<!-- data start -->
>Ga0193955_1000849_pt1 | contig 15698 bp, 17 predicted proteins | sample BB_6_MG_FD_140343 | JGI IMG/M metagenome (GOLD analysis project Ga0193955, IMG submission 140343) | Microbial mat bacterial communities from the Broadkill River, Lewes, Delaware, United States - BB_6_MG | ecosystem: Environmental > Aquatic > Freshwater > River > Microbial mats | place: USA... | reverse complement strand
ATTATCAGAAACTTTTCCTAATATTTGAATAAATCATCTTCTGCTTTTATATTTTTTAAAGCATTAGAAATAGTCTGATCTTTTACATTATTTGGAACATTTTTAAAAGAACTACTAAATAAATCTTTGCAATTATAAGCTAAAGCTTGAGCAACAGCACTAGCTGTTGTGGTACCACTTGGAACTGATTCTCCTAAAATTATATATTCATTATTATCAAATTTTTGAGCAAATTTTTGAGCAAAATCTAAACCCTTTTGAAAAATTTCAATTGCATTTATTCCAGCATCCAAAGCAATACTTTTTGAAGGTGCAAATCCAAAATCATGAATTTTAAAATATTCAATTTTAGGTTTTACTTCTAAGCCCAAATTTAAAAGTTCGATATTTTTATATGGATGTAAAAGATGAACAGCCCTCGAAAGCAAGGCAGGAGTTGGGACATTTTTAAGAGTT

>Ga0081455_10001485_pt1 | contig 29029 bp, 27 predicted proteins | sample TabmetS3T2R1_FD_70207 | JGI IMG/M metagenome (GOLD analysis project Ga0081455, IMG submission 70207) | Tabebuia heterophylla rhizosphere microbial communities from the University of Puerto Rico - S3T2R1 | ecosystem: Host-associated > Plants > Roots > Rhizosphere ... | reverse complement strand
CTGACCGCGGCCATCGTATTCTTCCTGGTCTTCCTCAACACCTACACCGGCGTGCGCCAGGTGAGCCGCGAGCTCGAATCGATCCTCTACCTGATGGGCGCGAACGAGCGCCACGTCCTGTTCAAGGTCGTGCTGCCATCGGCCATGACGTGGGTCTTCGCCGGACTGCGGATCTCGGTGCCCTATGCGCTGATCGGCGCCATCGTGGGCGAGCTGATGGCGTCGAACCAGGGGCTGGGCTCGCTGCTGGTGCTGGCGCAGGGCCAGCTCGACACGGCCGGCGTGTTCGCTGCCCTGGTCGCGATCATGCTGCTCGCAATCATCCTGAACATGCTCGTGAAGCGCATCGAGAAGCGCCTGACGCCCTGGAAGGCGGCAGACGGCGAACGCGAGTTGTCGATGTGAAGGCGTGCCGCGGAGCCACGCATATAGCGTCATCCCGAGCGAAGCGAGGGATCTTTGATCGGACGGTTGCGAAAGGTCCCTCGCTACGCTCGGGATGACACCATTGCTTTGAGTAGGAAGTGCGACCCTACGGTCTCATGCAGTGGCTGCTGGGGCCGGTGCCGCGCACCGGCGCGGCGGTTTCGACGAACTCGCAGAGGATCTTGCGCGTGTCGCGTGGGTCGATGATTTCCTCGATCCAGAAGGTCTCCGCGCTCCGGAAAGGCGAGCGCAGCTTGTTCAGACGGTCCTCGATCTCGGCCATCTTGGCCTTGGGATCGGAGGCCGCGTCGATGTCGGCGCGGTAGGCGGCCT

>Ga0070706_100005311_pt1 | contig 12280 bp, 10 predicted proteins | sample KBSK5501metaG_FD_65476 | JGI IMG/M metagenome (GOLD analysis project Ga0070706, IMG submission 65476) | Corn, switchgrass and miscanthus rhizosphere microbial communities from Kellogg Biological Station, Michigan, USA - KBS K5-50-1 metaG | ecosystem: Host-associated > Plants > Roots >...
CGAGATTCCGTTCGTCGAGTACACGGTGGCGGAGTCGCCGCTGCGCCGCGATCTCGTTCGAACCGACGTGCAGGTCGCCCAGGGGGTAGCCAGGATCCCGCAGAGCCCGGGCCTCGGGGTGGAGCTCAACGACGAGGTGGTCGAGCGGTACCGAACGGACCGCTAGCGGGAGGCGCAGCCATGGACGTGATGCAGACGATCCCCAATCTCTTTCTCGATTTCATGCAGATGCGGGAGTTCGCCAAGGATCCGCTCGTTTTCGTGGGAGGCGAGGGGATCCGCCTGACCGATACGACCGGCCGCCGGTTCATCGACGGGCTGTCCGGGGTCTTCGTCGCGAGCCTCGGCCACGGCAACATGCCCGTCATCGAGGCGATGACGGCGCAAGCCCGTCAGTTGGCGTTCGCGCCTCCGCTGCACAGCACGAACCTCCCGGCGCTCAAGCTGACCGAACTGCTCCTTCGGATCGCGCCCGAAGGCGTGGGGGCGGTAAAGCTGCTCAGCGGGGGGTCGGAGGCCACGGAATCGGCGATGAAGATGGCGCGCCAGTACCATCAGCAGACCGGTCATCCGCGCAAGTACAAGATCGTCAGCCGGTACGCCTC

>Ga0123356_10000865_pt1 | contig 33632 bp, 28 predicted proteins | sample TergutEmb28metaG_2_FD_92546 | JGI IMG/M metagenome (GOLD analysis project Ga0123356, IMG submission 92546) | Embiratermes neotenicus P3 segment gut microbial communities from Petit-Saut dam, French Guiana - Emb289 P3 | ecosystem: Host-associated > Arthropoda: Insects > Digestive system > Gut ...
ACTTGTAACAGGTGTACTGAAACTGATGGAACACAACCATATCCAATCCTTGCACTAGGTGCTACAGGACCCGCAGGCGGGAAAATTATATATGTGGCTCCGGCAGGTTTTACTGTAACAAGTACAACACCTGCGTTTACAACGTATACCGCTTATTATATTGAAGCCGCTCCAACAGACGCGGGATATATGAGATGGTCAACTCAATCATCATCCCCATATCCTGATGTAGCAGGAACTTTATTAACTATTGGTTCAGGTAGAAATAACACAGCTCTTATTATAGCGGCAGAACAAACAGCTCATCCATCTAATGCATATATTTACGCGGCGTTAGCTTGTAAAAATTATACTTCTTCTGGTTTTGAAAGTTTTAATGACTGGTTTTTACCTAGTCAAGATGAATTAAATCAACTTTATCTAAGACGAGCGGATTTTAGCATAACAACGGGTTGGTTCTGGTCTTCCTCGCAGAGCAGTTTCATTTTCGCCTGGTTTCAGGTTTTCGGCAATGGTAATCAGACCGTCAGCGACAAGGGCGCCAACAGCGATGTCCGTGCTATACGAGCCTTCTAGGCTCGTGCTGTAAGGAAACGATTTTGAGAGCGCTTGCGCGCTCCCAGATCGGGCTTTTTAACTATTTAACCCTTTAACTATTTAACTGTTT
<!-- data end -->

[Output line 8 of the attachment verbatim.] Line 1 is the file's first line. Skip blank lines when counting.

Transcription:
ACTTGTAACAGGTGTACTGAAACTGATGGAACACAACCATATCCAATCCTTGCACTAGGTGCTACAGGACCCGCAGGCGGGAAAATTATATATGTGGCTCCGGCAGGTTTTACTGTAACAAGTACAACACCTGCGTTTACAACGTATACCGCTTATTATATTGAAGCCGCTCCAACAGACGCGGGATATATGAGATGGTCAACTCAATCATCATCCCCATATCCTGATGTAGCAGGAACTTTATTAACTATTGGTTCAGGTAGAAATAACACAGCTCTTATTATAGCGGCAGAACAAACAGCTCATCCATCTAATGCATATATTTACGCGGCGTTAGCTTGTAAAAATTATACTTCTTCTGGTTTTGAAAGTTTTAATGACTGGTTTTTACCTAGTCAAGATGAATTAAATCAACTTTATCTAAGACGAGCGGATTTTAGCATAACAACGGGTTGGTTCTGGTCTTCCTCGCAGAGCAGTTTCATTTTCGCCTGGTTTCAGGTTTTCGGCAATGGTAATCAGACCGTCAGCGACAAGGGCGCCAACAGCGATGTCCGTGCTATACGAGCCTTCTAGGCTCGTGCTGTAAGGAAACGATTTTGAGAGCGCTTGCGCGCTCCCAGATCGGGCTTTTTAACTATTTAACCCTTTAACTATTTAACTGTTT